A Christchurch couple who had 11 of their properties red-zoned in Brooklands will not know if they are entitled to any compensation until next year.
John and Debbie Fowler, who developed the Seafield Lagoon subdivision in southeastern Brooklands, have 11 vacant sections still on the market.
The bare land is uninsured and may not qualify for the usual Government red-zone offer to buy it.
Brooklands was effectively wiped off the map on Thursday when 417 properties were rezoned red, meaning the entire suburb's land was uneconomic to repair.
Debbie Fowler said that when they did not receive the letter delivered to all Brooklands homeowners before the announcement, she called the Canterbury Earthquake Recovery Authority (Cera) to find out why.
"They said there was just no decision made and no indication of when there would be. They said some time in the new year, but how long's a piece of string?
"I cannot understand how you can...separate the landowners from the house owners. Why would the decision not be made at the same time?"
She was worried the delay could mean bad news.
"Are they still trying to decide whether we will actually be paid out or as just landowners it might be tough luck for us?"
A Cera spokeswoman said orange and white-zone residents were a higher priority and consideration would be given to vacant sites next year.
Until then the Government offer was only for insured residential property owners in residential red zones.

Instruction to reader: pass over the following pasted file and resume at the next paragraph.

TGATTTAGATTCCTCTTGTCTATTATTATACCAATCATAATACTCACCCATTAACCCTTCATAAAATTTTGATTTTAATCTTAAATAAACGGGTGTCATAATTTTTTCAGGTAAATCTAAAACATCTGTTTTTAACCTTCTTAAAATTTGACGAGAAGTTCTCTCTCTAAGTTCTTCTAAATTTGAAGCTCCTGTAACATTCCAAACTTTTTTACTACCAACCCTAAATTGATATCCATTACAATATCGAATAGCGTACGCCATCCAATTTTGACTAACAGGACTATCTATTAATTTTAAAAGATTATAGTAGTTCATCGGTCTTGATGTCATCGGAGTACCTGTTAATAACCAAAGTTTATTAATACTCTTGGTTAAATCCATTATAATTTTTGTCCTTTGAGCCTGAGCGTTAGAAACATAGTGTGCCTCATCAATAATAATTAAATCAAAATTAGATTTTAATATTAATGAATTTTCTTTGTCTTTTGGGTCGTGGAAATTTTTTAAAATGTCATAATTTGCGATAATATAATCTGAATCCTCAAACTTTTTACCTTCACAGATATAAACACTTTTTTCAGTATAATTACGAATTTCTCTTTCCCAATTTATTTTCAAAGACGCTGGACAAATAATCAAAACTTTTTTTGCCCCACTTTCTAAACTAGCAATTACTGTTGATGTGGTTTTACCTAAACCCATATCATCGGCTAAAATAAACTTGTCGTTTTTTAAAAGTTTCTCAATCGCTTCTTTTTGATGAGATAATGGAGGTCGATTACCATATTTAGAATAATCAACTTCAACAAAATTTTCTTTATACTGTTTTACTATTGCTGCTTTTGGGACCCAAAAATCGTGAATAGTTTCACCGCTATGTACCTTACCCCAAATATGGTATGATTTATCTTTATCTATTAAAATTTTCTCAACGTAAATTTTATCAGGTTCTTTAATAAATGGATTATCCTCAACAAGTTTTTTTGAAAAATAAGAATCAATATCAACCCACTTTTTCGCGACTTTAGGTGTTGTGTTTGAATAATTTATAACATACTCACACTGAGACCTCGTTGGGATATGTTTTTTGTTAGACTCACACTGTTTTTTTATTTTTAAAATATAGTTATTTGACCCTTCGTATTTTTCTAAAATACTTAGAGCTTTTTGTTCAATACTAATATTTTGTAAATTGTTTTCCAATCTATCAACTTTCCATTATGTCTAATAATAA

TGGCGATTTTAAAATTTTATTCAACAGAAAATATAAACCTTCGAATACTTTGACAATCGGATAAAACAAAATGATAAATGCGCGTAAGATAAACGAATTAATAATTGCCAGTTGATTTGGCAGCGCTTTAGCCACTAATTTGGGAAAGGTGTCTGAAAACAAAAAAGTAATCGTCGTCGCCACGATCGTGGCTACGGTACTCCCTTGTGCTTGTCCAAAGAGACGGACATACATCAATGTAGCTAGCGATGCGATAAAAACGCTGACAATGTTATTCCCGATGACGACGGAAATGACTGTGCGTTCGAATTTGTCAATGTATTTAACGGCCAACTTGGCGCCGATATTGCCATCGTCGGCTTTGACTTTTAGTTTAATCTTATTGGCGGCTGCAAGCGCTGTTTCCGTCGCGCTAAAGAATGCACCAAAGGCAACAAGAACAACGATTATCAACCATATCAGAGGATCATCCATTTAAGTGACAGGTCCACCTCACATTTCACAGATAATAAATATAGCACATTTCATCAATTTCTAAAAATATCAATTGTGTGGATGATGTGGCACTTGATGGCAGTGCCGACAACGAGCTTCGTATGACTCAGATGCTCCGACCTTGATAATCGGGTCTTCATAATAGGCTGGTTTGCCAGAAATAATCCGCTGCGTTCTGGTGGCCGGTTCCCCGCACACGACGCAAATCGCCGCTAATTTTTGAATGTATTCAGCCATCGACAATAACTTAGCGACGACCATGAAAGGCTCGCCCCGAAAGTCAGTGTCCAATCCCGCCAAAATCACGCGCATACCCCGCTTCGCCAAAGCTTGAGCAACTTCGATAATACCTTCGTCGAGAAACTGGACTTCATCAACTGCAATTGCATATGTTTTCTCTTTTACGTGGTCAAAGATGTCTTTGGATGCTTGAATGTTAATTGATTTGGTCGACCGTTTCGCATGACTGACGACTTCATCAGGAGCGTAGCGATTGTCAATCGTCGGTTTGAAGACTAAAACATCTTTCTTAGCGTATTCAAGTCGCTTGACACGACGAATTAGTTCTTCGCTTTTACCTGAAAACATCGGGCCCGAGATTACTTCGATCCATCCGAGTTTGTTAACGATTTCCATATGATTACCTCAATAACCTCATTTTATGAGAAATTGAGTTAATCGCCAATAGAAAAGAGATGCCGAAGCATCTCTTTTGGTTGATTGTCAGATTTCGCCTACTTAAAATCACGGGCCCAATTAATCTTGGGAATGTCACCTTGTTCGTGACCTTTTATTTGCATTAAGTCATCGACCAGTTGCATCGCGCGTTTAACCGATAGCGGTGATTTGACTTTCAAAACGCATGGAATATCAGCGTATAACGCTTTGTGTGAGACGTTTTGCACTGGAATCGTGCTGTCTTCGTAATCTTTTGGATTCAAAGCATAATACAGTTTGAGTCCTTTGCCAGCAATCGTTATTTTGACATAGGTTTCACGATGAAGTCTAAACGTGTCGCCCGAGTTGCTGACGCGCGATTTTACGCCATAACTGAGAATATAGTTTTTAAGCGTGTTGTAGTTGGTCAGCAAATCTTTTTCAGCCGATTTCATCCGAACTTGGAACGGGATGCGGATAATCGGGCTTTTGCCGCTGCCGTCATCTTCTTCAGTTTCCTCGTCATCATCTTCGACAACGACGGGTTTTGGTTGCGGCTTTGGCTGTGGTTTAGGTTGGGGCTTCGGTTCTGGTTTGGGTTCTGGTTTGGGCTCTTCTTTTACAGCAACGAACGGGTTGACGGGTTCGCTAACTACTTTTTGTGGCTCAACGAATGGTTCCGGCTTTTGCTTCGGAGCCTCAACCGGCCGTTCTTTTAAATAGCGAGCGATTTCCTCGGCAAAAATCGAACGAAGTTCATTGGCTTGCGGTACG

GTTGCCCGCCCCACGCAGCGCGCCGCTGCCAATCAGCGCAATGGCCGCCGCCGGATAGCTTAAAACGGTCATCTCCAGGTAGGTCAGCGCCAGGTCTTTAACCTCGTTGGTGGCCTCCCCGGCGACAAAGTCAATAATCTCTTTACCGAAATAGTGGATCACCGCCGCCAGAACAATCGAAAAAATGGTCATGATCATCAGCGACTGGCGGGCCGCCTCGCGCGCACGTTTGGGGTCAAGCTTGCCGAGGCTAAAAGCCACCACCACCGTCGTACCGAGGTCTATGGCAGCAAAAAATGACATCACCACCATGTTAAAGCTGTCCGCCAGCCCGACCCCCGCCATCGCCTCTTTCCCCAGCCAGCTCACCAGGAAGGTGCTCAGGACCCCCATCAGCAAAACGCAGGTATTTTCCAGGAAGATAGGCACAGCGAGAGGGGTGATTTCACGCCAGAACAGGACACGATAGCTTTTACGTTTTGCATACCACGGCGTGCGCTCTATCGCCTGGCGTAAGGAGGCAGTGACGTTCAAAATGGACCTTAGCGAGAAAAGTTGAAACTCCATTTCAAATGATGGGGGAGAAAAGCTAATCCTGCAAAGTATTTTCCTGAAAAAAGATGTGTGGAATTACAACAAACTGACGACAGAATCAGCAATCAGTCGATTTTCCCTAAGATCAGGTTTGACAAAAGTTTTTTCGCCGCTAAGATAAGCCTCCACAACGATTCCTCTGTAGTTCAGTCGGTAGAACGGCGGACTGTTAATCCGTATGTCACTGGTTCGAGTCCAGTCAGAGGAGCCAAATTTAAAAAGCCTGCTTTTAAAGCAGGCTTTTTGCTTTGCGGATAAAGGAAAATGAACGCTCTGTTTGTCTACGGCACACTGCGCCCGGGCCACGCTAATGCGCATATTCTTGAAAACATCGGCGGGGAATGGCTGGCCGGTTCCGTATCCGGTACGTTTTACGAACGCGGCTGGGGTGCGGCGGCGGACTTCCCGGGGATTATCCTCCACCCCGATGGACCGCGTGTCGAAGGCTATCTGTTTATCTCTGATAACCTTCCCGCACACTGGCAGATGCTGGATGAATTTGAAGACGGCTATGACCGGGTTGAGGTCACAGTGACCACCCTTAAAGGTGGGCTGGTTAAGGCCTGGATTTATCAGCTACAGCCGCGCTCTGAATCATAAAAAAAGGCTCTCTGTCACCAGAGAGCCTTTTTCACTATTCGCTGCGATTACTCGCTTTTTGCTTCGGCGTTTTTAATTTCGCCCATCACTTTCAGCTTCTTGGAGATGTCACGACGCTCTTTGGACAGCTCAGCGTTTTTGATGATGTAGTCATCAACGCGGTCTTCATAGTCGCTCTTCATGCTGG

The Earthquake Commission (EQC) covered quake-damaged residential land, but a spokesman said landowners needed a house insurance policy to qualify.
"If an empty section's not insured, then it is definitely not covered. In terms of their options, EQC's just not one."
John Fowler said he was "still in bloody shock" at the news.
"We've ended up with 11 sections out there which is basically all the equity we've got in life.
"We thought finally at least we're going to get an answer resolved."
The couple began the development in 2008, investing more than $5 million to subdivide it into 31 sites, much of it on bringing in fill to meet higher flood-plain requirements.
The development stumbled when the buyers of several pre-sold sites were hit by the global financial crisis and could not settle. Several sites had to be sold below value to reduce debt.
Fowler estimated the rateable value (RV) for the sections, which a government offer would be based on, was $175,000. The sections retailed between $240,000 and $260,000.
"The development costs aren't covered by what the rateable value is, let alone seeing any other money on it. I was prepared to accept [an RV payout] just to try and move on with life."
"We're told we've got one more rotation back with EQC and then they're cutting the staff numbers down from over 600 to 100. Everyone's basically been told to go and look for another job next year."Fowler was working for EQC, but that was likely to finish at the end of the year.
Fowler said a Government payout would have let him try his hand elsewhere in property.
"I'd have some working capital back and I could have got out there and do what I've done for 30-odd years."
- The Press